Full Disclosure Paper

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Full Disclosure Paper

By | October 2006
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Full Disclosure Paper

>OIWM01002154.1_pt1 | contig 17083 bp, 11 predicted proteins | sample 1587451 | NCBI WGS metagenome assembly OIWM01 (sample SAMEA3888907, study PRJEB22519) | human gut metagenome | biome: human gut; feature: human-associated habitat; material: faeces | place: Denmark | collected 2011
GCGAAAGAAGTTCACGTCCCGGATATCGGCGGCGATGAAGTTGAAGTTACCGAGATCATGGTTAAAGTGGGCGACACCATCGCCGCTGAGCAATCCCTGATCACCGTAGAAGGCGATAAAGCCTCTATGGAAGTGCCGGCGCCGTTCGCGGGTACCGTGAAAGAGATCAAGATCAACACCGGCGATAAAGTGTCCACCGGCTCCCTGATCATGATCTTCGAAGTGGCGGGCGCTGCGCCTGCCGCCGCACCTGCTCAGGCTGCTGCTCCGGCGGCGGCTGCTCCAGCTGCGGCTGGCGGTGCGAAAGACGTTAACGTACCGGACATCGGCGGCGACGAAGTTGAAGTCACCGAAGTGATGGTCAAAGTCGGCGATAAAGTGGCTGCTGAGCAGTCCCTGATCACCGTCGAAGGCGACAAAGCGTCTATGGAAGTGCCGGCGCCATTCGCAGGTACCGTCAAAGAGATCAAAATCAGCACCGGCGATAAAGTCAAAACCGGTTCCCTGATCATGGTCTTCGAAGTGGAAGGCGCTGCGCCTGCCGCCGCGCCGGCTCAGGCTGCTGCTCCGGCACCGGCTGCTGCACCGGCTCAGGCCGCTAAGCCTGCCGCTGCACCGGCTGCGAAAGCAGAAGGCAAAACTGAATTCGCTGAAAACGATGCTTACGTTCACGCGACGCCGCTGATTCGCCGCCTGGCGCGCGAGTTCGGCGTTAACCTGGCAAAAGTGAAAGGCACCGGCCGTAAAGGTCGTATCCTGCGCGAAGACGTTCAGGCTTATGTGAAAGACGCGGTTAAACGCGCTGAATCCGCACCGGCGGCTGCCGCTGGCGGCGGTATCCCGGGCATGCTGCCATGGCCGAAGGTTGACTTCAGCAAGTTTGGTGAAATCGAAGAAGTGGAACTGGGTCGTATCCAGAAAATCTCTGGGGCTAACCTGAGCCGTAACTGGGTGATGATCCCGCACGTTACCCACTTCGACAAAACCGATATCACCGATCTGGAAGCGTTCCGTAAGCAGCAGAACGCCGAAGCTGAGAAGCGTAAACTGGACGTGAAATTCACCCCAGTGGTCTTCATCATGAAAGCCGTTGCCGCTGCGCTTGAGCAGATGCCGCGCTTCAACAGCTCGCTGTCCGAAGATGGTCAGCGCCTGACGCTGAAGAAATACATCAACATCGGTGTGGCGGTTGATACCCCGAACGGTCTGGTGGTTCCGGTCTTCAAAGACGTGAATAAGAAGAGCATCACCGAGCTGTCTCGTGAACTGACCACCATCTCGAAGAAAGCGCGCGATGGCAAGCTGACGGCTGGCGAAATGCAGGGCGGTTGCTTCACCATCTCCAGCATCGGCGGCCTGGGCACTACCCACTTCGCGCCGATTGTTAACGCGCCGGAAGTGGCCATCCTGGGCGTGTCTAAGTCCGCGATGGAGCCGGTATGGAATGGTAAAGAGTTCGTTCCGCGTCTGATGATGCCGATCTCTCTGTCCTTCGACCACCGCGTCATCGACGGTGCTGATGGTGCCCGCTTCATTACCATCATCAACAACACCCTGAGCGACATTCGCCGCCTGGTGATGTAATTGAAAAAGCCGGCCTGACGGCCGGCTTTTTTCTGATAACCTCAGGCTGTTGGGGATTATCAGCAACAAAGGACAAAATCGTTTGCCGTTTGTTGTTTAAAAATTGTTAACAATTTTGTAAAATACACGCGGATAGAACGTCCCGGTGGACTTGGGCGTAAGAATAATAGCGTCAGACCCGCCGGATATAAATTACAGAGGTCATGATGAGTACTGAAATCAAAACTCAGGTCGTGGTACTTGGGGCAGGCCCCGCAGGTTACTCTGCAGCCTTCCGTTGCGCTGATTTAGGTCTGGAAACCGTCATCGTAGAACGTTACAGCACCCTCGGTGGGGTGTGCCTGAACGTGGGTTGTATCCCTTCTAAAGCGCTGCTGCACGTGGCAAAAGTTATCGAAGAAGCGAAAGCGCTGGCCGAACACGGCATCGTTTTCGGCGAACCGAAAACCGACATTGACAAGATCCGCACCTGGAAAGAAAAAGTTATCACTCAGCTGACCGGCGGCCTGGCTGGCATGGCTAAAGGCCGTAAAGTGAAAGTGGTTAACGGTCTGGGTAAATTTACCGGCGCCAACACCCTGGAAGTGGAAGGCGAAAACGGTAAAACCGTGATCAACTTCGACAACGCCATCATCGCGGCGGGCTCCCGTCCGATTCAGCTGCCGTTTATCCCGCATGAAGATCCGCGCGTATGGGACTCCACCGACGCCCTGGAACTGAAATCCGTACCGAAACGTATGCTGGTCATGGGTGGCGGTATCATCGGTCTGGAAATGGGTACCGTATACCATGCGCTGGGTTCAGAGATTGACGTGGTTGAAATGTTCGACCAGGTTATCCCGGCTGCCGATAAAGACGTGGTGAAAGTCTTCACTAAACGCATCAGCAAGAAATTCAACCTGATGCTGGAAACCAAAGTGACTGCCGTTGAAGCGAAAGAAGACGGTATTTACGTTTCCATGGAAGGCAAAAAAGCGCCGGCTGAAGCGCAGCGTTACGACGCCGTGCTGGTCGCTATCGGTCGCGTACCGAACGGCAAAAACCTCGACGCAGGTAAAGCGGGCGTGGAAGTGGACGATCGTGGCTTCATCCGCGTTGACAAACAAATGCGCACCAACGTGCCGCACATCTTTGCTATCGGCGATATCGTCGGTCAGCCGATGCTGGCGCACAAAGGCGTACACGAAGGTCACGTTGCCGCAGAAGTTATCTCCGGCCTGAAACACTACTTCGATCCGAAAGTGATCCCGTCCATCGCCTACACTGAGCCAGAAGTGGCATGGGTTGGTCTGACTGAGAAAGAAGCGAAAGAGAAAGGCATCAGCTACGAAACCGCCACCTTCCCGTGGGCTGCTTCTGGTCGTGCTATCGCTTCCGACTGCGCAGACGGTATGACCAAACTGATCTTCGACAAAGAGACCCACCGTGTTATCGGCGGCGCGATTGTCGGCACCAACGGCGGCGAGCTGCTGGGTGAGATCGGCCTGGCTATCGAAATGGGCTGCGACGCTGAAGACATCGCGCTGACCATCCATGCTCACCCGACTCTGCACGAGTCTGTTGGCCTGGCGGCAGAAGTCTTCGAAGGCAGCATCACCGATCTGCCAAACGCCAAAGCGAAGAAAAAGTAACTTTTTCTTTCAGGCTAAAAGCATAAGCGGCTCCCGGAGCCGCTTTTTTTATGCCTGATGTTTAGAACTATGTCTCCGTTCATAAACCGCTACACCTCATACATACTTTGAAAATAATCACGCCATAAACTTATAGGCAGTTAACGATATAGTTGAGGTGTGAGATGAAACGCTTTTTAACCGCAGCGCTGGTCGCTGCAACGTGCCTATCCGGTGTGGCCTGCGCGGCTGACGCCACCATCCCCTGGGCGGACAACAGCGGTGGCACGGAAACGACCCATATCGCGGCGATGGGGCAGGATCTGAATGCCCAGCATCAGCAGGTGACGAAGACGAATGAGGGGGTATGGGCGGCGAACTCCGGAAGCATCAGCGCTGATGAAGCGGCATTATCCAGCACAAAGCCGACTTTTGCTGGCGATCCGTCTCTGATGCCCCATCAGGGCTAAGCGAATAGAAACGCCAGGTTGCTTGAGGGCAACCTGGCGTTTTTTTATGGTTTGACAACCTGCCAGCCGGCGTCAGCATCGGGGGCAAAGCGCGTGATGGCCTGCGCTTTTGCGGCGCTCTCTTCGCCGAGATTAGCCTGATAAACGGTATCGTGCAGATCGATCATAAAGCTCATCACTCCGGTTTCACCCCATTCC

This paper will answer the question two from the end of chapter 24. The question has two parts. The first part asks, “What is the full disclosure principle in accounting?” (Kieso, Weygant, & Warfield, 2004). The second part of the question asks, “Why has disclosure increased substantially in the last 10 years?” (Kieso, et al., 2004). This paper will also include an explanation of the need for full disclosure in financial reporting as well as identify possible consequences of failing to properly disclose certain items in financial statements. The full disclosure principle in accounting states, “…any and all information that affects the full understanding of a company's financial statements must be include with the financial statements” (Bookkeeper List, n.d.). Some information such as pending lawsuits, losses due to fire or flood and mergers will need to be disclosed in the notes that accompany the financial statements, even though sometimes they may not affect the ledger accounts. However, full disclosure does mean more than the financial statements and the notes that accompany the statements. The financial statements themselves disclose some information such as earnings per share, revenues etc. The notes provide more information such as the method of depreciation used. The annual report provides even more information. Specifically, the annual report contains Management’s Discussion and Analysis (MD&A). The MD&A includes information about an organization’s liquidity, capital resources as the results of operations. (Kieso, et al., 2004) Other types of disclosure include management’s forecasts, certifications regarding internal controls, news releases and other reports filed with government agencies. (Kieso, et al., 2004) Disclosure has increased substantially from what was required years ago mainly because of the Sarbanes-Oxley Act of 2002 (SOX). This act “…came as a result of the large corporate financial scandals involving Enron, WorldCom,...

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